To release your 31st studio album is pretty impressive. To still be touring 300 days of the year aged 60 is quite an achievement too. To use those rare days off to record one of the best albums you've ever made in a 40-year career is just plain extraordinary.
And it is. It really, really is. With no exaggeration, I would genuinely place Love And Theft in a top five - even top three - list of Bob Dylan albums, with the legendary likes of The Freewheelin' and Bringing It All Back Home.
Dear God, it's a good record. Where to start? Dylan opts for Tweedle Dee & Tweedle Dum, a song that sets the tone and pace of the album with a rolling, rollicking delta blues rhythm. It's not the strongest song on the album, but it's great fun.
The desperate regret of Mississippi provides a superb follow-up, creating intrigue and empathy in the bars of an easygoing melody. Then Elvis takes over for Summer Days, at least if the opening guitar riff is anything to go by - except Elvis didn't reach 60 in time to sing:
Well, I'm drivin' in the flats in a Cadillac car
The girls all say, "You're a worn-out star"
My pockets are loaded and I'm spending every dime
How can you say you love someone else when you know it's me all the time?
Teasing lyrics aside, Summer Days also shows off the work of David Kemper, easily the best drummer to accompany Dylan since Mick Jones in the '60s. His effect on the album is inestimable: while almost every one of Dylan's backing musicians is content to sit back and just be present, Kemper seems to have demanded to drive the songs, setting a frantic upbeat rhythm and pounding miniature drum solos. The rhythm changes on the sublime Cry A While are to be admired as well as enjoyed, as are its autobiographically ironic promise, "I'll die before I turn senile" and bitter opening words:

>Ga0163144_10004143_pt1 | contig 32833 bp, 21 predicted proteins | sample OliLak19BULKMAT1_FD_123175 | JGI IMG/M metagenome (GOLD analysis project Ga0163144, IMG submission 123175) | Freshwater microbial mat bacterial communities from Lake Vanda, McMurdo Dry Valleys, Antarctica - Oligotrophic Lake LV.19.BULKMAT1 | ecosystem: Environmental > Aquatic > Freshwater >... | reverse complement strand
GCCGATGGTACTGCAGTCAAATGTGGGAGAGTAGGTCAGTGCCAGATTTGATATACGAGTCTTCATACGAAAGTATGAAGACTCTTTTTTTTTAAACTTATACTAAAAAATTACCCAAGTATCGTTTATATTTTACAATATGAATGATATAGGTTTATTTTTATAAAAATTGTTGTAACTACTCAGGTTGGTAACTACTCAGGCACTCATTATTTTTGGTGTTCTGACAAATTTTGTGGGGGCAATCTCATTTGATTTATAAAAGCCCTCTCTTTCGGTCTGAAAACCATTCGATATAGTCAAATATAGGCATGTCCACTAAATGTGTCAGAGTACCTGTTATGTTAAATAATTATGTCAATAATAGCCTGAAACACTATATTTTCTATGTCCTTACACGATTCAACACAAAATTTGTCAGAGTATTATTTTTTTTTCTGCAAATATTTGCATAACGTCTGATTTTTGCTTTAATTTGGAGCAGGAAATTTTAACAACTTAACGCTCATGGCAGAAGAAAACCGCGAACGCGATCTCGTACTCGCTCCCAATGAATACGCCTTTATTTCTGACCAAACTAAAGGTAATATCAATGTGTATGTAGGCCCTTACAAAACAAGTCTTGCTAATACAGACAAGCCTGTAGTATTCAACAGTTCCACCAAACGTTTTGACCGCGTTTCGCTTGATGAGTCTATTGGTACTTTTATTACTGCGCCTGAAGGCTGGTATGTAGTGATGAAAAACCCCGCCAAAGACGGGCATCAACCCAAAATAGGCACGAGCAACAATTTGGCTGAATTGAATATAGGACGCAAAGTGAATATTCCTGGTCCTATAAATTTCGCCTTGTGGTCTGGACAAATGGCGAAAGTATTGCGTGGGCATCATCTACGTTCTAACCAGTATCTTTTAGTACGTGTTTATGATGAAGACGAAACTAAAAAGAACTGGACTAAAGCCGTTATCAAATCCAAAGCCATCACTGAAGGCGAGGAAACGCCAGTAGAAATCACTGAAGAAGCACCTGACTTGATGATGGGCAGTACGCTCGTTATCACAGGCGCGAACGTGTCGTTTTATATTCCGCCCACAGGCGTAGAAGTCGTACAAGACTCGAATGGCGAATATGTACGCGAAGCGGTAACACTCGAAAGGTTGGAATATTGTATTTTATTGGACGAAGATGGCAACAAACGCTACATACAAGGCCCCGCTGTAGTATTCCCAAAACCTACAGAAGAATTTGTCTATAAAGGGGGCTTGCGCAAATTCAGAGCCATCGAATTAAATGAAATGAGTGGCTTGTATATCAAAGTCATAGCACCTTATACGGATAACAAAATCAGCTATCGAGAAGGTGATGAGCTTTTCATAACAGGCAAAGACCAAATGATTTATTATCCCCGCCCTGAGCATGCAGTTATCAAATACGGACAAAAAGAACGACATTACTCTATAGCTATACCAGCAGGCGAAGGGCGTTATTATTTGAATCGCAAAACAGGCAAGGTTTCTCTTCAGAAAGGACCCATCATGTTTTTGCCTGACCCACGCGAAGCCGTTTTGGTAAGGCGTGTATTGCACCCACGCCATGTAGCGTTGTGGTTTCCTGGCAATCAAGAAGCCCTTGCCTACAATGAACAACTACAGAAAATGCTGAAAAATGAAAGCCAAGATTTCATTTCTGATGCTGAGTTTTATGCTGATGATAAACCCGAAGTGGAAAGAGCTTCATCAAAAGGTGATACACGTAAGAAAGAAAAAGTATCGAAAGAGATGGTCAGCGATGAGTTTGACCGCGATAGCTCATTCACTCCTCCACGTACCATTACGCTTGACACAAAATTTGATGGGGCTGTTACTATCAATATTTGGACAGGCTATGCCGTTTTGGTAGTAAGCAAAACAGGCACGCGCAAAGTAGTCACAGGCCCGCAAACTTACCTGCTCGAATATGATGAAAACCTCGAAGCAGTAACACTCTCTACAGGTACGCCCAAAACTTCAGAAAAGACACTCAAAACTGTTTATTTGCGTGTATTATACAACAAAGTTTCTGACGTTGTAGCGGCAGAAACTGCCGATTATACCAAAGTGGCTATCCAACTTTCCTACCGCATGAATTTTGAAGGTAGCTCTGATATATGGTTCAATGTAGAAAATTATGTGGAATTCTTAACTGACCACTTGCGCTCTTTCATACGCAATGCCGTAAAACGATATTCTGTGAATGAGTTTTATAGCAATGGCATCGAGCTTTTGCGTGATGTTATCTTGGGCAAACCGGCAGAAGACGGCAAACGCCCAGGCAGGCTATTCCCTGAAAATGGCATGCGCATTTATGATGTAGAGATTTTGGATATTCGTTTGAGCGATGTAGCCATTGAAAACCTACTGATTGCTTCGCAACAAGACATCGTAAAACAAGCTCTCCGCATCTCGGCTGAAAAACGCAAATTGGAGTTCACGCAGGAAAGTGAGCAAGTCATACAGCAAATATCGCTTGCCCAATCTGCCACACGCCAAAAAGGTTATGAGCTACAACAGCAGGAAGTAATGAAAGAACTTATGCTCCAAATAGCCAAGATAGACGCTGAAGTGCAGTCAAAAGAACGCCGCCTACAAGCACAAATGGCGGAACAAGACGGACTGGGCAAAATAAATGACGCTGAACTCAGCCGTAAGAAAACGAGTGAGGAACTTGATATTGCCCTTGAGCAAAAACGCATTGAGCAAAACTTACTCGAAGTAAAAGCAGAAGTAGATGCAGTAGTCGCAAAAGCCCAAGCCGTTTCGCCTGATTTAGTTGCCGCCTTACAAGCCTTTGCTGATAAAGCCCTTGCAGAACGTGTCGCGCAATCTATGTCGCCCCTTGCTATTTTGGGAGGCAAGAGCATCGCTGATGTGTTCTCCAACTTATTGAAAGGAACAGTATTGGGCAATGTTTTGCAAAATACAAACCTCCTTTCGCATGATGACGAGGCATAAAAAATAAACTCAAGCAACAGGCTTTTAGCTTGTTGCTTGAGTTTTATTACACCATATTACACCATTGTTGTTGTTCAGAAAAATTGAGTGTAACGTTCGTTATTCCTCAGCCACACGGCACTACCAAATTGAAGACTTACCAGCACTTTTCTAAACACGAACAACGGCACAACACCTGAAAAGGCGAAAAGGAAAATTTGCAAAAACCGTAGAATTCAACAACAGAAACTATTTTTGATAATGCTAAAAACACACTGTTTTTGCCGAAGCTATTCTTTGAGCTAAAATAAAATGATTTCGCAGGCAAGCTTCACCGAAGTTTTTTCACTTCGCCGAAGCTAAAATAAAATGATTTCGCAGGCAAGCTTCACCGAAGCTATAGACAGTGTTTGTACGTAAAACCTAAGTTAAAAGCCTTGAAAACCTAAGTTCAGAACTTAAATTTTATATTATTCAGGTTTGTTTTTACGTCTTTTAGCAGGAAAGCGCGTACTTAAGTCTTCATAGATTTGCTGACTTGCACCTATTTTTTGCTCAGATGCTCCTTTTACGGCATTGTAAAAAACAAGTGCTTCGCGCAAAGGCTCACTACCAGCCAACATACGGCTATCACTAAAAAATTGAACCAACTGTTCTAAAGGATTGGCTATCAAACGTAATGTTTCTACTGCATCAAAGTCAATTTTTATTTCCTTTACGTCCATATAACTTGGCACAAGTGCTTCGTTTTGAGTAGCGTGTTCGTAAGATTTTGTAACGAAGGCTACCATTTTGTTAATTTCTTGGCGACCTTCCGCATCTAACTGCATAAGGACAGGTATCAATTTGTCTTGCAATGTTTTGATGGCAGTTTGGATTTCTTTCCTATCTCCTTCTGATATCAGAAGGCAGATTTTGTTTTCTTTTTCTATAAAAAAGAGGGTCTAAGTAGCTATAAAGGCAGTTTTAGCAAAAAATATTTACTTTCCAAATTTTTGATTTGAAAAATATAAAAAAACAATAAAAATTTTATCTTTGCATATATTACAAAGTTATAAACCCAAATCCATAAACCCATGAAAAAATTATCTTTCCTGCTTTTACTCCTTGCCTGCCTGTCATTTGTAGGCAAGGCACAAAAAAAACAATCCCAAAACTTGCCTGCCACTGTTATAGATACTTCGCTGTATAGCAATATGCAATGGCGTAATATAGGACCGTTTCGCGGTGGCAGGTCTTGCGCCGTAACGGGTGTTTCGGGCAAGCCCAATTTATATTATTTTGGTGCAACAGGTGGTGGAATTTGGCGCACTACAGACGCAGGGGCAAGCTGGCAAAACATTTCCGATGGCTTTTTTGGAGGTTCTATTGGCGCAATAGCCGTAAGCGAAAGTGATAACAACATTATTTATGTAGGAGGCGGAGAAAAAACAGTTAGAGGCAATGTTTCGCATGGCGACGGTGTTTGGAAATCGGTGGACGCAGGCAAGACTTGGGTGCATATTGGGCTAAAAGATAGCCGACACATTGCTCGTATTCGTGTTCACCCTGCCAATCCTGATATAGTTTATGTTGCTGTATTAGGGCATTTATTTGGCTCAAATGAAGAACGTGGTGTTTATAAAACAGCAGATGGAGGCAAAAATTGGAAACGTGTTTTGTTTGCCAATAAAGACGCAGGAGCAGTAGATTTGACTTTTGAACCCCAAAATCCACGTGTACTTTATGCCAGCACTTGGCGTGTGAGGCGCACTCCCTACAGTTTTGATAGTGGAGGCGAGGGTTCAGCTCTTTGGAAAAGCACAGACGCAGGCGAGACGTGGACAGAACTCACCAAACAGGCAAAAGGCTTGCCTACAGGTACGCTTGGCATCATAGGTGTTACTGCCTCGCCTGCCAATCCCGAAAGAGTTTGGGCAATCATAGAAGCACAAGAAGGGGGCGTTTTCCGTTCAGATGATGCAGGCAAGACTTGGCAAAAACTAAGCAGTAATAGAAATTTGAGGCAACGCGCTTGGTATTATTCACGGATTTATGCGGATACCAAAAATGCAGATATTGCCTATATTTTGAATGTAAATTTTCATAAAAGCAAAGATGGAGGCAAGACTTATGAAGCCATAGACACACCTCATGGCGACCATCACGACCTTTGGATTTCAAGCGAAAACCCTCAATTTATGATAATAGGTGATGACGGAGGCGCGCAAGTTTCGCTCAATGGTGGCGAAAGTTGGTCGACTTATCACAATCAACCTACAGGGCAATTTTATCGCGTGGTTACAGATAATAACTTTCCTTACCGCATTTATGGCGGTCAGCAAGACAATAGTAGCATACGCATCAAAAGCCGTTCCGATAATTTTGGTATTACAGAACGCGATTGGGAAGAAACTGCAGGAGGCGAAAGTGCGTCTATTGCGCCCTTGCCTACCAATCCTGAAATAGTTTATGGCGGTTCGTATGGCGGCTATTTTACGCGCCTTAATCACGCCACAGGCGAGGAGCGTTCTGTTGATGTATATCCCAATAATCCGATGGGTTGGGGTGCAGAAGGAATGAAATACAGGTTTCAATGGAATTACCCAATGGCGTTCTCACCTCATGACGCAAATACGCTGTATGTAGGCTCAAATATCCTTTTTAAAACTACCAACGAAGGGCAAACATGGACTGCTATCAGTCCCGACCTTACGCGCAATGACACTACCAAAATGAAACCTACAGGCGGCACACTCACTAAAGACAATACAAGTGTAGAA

Well, I had to go down and see a guy named Mr. Goldsmith
A nasty, dirty, double-crossin', back-stabbin' phony I didn't want to have to be dealin' with
But I did it for you
And all you gave me was a smile
Kemper's efforts can also be heard very much in full flow on High Water (For Charley Patton), which is quite simply Dylan's best song since the '70s. Hell, it's one of his best songs ever. Apocalyptic and doom-laden, it's pure perfection and also proof positive Dylan should involve the fella on the banjo much more often.
With a thumping bass drum, tambourine and deathrattle groans for backing vocals, High Water is musically stunning. It transfixes you. Indeed, it's so good the whole of the Richard Gere/Billy The Kid segment of the film I'm Not There appears to have been made just so this song could be included. Then you have Dylan's typically marvellous scene-setting, of course:
They got Charles Darwin trapped out there on Highway 5
Judge says to the High Sheriff, "I want him dead or alive.
"Either one - I don't care."
High water everywhere
Thanks to its rhythm and blues tone and often mischievous lyrics ("You say my eyes are pretty and my smile is nice / I'll sell them to you at a reduced price"), there's a tremendous sense of toe-tapping fun on the record - see Lonesome Day Blues and the riff-laden Honest With Me for two more excellent examples - but it's deeper than it may appear. Bye And Bye is much sadder on second listen, while Sugar Baby is particularly mournful and particularly brilliant too.
As for Dylan's love-it-or-hate-it singing voice, he finally seems to have found the husky old-timer's hushed whisper he's always wanted. Since the age of 21 he's done an impression of an old man with a whisky-sozzled blues croak; now he has it, it sounds damn good.
What with Love And Theft, modern classic Modern Times, the even better Together Through Life (in which his vocals hit their absolute best) and his incomparable Christmas album, this decade has turned out to be pretty fruitful for Dylan fans. Here's to another.
Spotify, you're really not impressing me at the moment - less, even, than YouTube, which has NO videos of songs from this album in their original arrangement (Dylan fucks about with them live).
Tomorrow: the album of the decade, revealed on its last day. Gasp in shock! Choke in horror! Roll your eyes in indifference!